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4th of July Cake Recipes

Headed to a 4th of July potluck? Cakes are a dreamy way to end the day (well, that and fireworks), and our collection of berry-topped cakes, lush chocolate cakes, swirled sprinkle cakes, and layered red velvet cakes are worth their own oohs and aahs.

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Coconut Cream Island Punch

Make our DIY party cocktail -- that includes just a few tasty ingredients -- for an adults-only drink everyone can agree on. Cut-up star fruit provides a gorgeous base inside your drink pitcher.

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Popular in Holidays

How to Hang Christmas Tree Lights

Are you stumped when it comes to stringing your Christmas tree with lights? These easy-to-follow tips will show you how to light your tree -- whether real, artificial, or outdoors -- efficiently and beautifully.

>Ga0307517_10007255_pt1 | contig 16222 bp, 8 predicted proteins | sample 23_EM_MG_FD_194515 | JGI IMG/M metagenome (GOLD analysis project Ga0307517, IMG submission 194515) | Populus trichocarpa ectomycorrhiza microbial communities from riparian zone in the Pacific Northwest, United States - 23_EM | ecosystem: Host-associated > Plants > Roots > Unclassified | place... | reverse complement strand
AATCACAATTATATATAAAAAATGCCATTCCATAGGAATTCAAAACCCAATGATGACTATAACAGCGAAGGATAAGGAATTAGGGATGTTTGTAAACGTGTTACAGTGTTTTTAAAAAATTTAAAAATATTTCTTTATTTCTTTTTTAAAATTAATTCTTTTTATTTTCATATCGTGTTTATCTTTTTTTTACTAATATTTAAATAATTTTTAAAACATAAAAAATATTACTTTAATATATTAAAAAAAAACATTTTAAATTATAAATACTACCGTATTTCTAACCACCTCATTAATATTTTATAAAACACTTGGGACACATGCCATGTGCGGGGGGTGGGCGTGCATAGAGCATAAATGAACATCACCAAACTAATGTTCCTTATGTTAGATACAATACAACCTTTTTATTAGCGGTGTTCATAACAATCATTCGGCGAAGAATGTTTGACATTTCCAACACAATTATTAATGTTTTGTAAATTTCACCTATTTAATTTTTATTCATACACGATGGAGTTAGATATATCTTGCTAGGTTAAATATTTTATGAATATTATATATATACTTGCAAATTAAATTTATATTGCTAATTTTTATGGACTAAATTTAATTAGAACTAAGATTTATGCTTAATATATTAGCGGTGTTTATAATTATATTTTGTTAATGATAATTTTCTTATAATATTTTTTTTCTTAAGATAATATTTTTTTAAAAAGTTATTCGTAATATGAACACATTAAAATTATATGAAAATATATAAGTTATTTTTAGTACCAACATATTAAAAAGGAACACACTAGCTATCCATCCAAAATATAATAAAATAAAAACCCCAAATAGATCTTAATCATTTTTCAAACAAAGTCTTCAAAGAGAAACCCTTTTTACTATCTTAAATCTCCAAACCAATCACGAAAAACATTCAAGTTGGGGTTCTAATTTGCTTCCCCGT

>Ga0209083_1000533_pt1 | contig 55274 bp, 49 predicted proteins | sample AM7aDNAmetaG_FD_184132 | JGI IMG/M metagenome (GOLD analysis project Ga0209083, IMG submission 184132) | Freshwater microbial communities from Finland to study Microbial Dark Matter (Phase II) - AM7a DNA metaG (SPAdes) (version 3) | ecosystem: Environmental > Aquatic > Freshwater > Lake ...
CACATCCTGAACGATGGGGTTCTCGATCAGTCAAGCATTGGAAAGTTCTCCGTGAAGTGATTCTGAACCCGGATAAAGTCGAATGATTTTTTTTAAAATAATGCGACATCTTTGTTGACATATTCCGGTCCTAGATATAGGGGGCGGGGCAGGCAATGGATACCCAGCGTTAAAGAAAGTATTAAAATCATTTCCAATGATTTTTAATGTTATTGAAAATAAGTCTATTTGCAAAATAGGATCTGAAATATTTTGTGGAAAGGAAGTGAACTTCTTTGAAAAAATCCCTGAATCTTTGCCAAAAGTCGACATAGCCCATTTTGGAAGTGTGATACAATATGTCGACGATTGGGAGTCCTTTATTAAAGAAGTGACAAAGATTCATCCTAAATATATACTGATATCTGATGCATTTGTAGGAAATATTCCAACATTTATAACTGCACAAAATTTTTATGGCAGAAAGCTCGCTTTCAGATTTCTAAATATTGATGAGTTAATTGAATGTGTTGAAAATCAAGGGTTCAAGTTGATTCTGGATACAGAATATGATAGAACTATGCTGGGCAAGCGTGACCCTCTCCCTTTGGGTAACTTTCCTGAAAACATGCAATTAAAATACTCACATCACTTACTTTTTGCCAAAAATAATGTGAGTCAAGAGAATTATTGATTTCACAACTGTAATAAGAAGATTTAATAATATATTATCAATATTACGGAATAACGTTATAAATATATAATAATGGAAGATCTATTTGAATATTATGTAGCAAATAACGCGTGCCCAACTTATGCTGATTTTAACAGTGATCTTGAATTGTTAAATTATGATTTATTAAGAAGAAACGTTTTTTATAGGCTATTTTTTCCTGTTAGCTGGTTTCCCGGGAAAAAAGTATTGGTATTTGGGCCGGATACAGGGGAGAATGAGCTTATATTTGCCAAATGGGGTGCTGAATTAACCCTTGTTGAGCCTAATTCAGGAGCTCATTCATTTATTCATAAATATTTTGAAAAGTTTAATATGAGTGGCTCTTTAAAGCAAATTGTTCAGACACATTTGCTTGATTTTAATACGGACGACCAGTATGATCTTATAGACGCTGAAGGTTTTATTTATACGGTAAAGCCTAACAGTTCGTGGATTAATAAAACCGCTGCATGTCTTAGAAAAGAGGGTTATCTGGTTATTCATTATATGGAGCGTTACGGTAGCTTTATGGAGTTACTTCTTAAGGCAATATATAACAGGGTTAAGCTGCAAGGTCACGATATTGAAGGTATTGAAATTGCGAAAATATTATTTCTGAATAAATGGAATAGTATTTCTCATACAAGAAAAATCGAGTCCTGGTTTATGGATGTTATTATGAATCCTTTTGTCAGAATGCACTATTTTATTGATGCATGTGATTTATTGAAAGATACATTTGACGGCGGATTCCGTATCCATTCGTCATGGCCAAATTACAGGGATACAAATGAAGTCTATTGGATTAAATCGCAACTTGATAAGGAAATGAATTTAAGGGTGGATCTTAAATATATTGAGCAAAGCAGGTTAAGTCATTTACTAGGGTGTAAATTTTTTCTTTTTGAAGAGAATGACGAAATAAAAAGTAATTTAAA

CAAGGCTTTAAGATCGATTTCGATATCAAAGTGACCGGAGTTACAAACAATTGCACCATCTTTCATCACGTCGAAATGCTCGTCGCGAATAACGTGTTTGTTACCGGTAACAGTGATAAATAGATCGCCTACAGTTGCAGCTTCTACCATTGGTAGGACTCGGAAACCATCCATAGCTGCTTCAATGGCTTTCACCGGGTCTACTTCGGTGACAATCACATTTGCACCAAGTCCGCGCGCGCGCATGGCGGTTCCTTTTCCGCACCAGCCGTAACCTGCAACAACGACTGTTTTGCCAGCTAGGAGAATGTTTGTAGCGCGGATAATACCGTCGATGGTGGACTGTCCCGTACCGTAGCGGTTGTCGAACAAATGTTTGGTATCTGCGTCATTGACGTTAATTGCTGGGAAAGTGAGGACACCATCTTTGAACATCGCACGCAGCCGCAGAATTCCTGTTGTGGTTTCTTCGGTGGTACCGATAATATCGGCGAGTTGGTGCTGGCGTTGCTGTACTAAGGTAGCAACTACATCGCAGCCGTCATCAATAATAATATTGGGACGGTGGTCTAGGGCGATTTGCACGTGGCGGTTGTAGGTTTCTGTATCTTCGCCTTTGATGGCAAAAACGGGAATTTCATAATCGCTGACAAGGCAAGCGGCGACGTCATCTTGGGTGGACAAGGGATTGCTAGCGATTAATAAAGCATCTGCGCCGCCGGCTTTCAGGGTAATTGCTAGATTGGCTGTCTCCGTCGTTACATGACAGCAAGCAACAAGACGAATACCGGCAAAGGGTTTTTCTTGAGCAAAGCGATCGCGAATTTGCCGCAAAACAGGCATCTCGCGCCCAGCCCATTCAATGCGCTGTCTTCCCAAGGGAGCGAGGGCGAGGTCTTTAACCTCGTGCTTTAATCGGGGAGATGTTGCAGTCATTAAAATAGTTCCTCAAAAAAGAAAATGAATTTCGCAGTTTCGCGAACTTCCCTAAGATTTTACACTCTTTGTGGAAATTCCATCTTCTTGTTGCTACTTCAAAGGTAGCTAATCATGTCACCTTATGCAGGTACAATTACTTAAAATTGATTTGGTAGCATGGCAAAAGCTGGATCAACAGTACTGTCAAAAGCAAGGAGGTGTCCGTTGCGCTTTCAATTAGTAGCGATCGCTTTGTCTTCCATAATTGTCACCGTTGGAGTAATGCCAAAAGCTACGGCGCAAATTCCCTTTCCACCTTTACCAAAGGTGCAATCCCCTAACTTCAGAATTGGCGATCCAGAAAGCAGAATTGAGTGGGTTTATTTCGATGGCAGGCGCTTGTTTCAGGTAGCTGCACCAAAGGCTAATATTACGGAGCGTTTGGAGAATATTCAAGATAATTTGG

How to Hang Tree Lights on a Fresh Tree

When hanging tree lights on a fresh tree, you should plan on using three 100-light sets for every foot of your tree's height. Lighting a tree requires patience and our simple steps:

  1. Instead of wrapping the lights around the tree in a maypole style, mentally divide the tree into three triangular sections, from top to bottom, around the tree's cone.
  2. Plug in the first string of lights and nestle the last bulb on the string at the top of the tree next to the trunk. Weave the tree lights back and forth across the triangle, being careful not to cross the cord over itself. When you reach the end of the first string, plug in the next set and continue weaving the lights back and forth until you reach the bottom, connecting no more than 300 lights end to end. Repeat this procedure for the remaining triangles.